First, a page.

Helminths are gastrointestinal parasitic worms that have become a major concern and source of economic loss for sheep producers around the world. A new article published today in the Canadian Journal of Animal Science reviews current research into a promising alternative to control the disease.
According to the paper, the sheep industry has become dependent on drugs to control these parasites. Over time these drugs are less effective as helminths become resistant to the drugs. Therefore, there is pressure on the industry to find alternate strategies. One such strategy is genetic selection. Certain breeds of sheep are more immune to helminths than the conventional breeds used in Canada, and a breeding program that aims to pass on this resistance trait could help to control the disease and ultimately limit production losses attributed to helminth infection.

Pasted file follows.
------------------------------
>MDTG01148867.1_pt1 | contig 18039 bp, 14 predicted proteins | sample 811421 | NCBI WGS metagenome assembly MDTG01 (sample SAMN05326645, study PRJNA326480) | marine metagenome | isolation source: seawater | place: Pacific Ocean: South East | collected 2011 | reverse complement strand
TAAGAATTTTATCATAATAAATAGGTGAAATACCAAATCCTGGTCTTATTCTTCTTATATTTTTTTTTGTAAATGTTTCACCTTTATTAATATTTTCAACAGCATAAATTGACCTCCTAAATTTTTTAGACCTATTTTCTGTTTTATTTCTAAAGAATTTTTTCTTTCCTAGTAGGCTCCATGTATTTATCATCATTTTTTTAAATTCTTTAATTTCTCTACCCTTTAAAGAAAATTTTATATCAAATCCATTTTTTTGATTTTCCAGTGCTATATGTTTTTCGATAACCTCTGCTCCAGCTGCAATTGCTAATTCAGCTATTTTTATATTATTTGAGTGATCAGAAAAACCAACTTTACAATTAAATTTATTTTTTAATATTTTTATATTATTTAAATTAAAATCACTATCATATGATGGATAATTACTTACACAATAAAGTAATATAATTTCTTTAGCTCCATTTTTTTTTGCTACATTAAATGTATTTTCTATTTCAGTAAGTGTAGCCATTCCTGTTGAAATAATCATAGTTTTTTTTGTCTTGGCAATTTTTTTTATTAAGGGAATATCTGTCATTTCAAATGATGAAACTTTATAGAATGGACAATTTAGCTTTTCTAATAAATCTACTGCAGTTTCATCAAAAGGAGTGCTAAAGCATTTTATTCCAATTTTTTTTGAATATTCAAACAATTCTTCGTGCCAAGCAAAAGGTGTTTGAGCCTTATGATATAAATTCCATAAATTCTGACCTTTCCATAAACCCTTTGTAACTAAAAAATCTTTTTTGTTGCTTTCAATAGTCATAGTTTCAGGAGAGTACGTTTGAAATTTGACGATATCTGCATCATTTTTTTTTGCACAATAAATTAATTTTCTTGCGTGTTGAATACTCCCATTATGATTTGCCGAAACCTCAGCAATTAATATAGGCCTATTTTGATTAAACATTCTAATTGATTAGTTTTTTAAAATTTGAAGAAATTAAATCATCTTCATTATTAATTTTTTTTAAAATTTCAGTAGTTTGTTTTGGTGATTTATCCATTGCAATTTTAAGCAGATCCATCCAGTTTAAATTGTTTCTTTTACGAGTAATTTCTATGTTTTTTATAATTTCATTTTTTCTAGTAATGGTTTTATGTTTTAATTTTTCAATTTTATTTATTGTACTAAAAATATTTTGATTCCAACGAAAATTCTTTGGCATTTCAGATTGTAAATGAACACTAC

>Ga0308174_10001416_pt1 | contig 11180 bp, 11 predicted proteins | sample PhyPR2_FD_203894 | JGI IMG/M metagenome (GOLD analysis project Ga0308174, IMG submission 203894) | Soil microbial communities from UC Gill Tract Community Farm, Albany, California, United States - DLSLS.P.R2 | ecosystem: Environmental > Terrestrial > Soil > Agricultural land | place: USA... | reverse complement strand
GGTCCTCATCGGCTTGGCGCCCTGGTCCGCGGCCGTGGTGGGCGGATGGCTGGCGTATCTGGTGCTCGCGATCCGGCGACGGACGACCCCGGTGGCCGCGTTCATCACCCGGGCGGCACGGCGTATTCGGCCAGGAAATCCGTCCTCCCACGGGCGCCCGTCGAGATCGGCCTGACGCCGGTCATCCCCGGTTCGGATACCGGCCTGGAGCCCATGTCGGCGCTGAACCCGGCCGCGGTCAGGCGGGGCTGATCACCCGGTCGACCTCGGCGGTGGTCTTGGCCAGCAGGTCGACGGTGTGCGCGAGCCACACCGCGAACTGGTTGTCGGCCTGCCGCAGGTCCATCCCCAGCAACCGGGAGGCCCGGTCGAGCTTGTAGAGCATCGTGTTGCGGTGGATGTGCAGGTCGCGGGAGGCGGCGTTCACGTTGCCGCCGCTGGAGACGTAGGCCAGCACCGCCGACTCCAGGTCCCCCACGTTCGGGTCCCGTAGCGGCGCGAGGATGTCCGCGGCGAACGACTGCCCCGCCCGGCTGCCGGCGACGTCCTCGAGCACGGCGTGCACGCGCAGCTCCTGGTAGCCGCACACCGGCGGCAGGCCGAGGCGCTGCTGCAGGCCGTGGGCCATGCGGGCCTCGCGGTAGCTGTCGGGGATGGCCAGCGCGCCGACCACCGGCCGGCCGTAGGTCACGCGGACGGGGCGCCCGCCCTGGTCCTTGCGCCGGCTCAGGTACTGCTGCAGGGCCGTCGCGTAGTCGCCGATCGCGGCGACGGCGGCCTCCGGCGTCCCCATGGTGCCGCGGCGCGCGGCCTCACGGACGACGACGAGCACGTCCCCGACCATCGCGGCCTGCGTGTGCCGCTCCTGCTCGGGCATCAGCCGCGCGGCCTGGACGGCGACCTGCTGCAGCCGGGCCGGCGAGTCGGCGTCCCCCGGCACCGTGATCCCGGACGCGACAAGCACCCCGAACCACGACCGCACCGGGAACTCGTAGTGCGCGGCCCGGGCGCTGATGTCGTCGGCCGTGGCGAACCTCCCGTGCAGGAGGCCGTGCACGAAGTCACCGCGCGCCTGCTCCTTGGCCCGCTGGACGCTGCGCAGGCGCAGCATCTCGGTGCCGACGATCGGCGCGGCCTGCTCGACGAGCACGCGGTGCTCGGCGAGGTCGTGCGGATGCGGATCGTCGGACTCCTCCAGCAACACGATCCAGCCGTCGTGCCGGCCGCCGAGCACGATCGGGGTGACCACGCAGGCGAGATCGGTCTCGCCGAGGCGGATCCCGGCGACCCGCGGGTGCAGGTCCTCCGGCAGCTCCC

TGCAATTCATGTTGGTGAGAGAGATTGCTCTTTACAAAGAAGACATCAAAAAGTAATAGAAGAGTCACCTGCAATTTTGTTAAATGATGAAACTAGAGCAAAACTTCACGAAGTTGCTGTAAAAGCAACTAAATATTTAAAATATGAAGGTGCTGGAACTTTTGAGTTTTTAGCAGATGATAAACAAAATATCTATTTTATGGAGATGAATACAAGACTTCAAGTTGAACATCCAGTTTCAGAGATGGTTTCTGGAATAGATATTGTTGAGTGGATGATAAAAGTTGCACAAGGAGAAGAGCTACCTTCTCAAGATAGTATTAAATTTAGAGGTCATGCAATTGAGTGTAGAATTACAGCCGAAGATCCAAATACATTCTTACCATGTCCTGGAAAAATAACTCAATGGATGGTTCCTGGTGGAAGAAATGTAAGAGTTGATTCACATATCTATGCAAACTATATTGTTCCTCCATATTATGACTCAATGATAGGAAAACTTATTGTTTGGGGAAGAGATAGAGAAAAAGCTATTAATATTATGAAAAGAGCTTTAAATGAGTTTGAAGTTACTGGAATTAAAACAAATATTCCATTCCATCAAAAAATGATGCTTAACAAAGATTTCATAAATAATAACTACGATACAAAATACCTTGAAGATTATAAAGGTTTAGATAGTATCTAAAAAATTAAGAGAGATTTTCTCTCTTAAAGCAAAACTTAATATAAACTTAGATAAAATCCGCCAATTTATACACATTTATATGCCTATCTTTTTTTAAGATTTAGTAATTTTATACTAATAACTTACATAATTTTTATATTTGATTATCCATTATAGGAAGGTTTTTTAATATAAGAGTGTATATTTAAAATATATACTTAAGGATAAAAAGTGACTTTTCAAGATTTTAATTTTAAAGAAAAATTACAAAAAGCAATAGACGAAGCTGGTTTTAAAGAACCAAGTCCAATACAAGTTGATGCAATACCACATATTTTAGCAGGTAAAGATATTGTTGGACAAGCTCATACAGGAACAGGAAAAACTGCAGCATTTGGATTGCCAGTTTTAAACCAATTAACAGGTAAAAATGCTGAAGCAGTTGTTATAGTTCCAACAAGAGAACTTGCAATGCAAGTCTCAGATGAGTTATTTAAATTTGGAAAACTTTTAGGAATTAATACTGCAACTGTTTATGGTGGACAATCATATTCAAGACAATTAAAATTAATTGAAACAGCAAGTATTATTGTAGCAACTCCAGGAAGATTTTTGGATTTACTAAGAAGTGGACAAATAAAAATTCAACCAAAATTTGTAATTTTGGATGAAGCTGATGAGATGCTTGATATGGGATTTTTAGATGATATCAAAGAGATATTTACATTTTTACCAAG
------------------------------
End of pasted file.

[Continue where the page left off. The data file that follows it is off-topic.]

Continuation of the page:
A key advantage to applying genetic selection rather than chemicals to get rid of the worms is that it is permanent and it could help reduce the potential risk of chemical residues in products made for human consumption. This is key for the public as well as the sheep industry.
"With today's developments in genomic selection, breeding sheep for helminth resistance can be achieved efficiently, without adversely affecting other economically important traits," explained Niel Karrow, lead author of the paper, a researcher at the Centre for Genetic Improvement of Livestock at the University of Guelph.
"We believe that breeding for helminth resistance, when combined with good biosecurity and pasture management practises, will greatly help to control against production losses due to gastrointestinal parasites."
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